Goodreads gives Bear Bait a 4.2 star rating, which is a bit above the usual 3.4 or 3.5 average. For another reviewers perspective go to the blog Mysteries and My Musings where Ariel reviews three of Pamela Beason’s mysteries.

Bear Bait by Pamela Beason, author of EndangeredBear Bait (Summer Westin Mystery, #2) by Pamela Beason
Series: Summer Westin #2
Published by Berkley on October 2nd 2012
Genres: Adventure, Mystery
Pages: 320

 Wildlife biologist and writer Summer “Sam” Westin loves the wilderness. But her latest attempt to protect nature may just get her burned… 
Sam Westin is working on a twelve-week project for the National Park Service as a biologist and a volunteer firewatcher when, one night, she hears an explosion. Above a nearby lake, fire lights the sky. She calls it in and is the first on the scene to do battle. When the blaze is finally extinguished, a body is discovered in the embers. It’s a young woman who was working on the park’s trail crew for the summer—and she’s still clinging to life.
Sensing something sinister, Sam starts asking questions. Who started the fire? Was the young woman involved? Does this have something to do with an old gold mine? Is the recent sighting of an illegal bear hunter just coincidence? Sam wants the answers—but someone else wants her out of the way before she finds them...

Everything I Never Told You by Celeste Ng, family and teenage suicide

Redd Becker Book Review

A teenage suicide story by Celeste Ng

Celeste Ng writes the story of a teenage suicide and a family left to figure out what happened, as well as how they influenced the event and how they will live with it.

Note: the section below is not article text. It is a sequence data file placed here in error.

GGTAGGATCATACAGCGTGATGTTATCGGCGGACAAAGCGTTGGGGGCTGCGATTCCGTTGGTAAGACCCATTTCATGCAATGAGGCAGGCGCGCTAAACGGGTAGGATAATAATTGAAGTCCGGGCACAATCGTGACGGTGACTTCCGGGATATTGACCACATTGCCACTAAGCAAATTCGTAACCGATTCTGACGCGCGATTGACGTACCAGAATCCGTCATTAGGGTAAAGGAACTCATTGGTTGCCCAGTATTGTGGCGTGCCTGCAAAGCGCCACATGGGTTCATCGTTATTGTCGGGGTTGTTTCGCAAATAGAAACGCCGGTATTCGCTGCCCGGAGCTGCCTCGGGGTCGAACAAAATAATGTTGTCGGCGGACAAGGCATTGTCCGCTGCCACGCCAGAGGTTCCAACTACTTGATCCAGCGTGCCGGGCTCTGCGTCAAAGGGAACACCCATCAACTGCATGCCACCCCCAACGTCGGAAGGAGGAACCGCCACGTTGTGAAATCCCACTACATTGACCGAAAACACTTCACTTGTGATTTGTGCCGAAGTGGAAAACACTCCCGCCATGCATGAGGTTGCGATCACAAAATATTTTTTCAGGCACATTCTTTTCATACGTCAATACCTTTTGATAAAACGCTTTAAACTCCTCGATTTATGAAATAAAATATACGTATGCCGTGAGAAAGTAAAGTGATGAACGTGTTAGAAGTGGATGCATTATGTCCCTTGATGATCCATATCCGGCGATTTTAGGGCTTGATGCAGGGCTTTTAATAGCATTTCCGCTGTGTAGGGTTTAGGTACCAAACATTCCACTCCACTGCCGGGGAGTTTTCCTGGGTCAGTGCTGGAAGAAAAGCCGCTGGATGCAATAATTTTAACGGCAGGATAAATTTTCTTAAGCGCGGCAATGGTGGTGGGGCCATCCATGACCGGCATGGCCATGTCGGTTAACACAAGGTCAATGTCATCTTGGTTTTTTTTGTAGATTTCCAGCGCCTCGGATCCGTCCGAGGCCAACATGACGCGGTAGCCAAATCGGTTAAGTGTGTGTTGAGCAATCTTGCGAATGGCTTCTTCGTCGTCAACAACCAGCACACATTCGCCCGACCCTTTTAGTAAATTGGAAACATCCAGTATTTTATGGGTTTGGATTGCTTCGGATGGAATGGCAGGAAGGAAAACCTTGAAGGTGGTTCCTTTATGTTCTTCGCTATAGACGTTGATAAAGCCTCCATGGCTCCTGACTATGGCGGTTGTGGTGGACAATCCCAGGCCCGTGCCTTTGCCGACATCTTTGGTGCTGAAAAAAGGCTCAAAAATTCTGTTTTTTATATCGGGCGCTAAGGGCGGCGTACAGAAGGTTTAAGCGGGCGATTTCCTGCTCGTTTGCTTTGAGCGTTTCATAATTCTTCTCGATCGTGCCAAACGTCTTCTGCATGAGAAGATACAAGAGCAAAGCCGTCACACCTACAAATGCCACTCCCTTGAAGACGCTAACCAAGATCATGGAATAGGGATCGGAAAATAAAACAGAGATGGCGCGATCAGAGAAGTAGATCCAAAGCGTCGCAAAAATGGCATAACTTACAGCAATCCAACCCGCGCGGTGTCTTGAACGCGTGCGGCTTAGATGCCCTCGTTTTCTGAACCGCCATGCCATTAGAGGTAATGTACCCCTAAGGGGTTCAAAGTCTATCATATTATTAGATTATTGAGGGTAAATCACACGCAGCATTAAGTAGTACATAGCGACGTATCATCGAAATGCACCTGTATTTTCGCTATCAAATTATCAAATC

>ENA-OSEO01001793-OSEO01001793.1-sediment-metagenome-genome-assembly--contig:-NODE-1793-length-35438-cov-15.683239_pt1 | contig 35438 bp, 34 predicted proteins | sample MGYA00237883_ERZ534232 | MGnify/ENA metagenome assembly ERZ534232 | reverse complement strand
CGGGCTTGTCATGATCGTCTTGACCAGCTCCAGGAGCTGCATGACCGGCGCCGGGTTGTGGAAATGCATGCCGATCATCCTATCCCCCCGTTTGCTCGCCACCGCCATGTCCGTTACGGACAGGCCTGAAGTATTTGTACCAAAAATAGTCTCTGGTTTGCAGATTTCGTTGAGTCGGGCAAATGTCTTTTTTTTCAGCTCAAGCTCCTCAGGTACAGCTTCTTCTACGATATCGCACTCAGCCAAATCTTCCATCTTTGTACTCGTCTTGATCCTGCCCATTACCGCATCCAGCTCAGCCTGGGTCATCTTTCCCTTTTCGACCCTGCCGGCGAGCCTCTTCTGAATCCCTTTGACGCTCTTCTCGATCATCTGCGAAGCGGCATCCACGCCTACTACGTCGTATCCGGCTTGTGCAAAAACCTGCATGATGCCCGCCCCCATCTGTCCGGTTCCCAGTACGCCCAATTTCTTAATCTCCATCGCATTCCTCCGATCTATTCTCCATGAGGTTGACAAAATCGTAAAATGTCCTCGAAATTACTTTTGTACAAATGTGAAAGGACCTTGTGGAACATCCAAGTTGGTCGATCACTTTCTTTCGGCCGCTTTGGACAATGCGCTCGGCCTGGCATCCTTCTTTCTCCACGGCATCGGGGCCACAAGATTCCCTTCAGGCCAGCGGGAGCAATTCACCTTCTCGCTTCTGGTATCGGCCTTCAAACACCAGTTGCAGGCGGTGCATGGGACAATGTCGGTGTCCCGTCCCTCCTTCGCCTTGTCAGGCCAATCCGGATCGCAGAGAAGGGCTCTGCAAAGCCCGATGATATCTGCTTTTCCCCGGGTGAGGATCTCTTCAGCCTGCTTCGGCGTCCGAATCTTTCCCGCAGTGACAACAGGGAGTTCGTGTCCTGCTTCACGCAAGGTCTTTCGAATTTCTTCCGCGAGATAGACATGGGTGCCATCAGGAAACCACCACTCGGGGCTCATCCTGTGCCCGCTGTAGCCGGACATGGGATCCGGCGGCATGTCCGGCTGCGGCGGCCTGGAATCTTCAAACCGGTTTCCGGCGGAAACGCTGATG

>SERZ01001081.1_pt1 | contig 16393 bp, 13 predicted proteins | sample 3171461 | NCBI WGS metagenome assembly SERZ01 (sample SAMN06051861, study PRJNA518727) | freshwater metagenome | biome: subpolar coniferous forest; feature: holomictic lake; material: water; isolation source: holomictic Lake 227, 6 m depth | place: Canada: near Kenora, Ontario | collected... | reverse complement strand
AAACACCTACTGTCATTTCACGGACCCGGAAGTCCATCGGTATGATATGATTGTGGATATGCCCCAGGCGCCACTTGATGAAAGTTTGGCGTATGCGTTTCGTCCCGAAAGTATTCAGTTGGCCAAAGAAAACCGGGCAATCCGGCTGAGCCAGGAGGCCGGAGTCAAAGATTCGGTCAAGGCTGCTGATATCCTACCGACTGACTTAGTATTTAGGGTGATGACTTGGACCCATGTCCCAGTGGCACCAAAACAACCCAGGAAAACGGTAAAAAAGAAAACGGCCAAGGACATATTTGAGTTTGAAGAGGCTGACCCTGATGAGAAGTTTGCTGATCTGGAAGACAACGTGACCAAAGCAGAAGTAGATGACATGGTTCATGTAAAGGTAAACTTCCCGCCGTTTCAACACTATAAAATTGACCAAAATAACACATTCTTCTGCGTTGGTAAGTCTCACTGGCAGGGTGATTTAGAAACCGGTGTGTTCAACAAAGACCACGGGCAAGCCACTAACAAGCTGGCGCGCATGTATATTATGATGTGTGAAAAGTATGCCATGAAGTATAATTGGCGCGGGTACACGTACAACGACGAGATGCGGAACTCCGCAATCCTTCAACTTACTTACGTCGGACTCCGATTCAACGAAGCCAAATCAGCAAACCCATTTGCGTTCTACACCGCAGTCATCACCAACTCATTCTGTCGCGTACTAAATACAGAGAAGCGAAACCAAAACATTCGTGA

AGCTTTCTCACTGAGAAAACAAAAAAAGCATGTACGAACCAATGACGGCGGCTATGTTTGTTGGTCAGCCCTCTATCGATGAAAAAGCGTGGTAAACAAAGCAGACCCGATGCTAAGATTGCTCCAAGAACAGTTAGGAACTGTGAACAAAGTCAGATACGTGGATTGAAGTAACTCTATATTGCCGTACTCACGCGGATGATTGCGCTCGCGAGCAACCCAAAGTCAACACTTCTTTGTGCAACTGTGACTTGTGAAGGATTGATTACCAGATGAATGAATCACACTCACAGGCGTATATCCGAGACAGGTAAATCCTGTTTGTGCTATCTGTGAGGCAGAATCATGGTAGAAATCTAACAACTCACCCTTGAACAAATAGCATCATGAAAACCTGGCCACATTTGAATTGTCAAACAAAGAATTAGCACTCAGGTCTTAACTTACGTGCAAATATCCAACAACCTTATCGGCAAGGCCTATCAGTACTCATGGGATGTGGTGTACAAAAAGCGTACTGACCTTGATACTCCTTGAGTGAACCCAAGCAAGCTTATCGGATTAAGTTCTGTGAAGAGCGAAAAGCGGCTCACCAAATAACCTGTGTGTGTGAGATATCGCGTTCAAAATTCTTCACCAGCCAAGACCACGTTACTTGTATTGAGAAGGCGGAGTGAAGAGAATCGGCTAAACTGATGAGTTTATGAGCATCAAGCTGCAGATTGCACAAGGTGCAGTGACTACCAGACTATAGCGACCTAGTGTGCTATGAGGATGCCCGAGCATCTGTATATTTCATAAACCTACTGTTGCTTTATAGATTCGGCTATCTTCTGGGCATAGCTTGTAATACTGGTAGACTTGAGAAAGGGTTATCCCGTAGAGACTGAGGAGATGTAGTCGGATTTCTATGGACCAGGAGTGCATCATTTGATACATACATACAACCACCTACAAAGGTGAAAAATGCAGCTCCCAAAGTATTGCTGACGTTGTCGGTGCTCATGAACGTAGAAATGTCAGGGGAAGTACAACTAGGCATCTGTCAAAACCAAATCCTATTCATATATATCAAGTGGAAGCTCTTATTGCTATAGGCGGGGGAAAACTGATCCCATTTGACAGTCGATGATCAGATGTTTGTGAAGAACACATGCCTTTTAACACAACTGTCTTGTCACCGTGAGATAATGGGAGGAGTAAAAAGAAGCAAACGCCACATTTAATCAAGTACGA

Ng moves through each member of the family as they confront their personal prejudices and motivations. They each make assumptions and live accordingly. Whether the assumptions are accurate makes no difference. Each character lives truthfully by their own beliefs. The consequences of their actions; however, based on what they assume, determines their life and those around them. As the reader, we see how pieces of a young girl’s life fit together to create a family tragedy.

Emotions of teenage suicide are universal

Ng created a story brimming with the intricacies of family dynamics, while bullying, racism and misunderstandings drive tensions for an Asian American family. Although issues of racism drive many of the characters, the underlying motivations and desires of each character are common to most of us. Ng writes about universal truths that reside in each of us and our families. Insecurity and misunderstandings are not unique to any specific race.

For those interested in writing: Ng writes in a style you may be warned not to use. The book is full of memories and not much dialogue or action scenes, but the fullness of the plot, characters and environments are clear.

Everything I Never Told You by Celeste Ng, family and teenage suicideEverything I Never Told You by Celeste Ng
Published by Penguin Books on May 12th 2015
Genres: Contemporary, Historical Fiction
Pages: 292
Buy on Amazon

“If we know this story, we haven’t seen it yet in American fiction, not until now. . . . Deep, heartfelt.” —The New York Times Book Review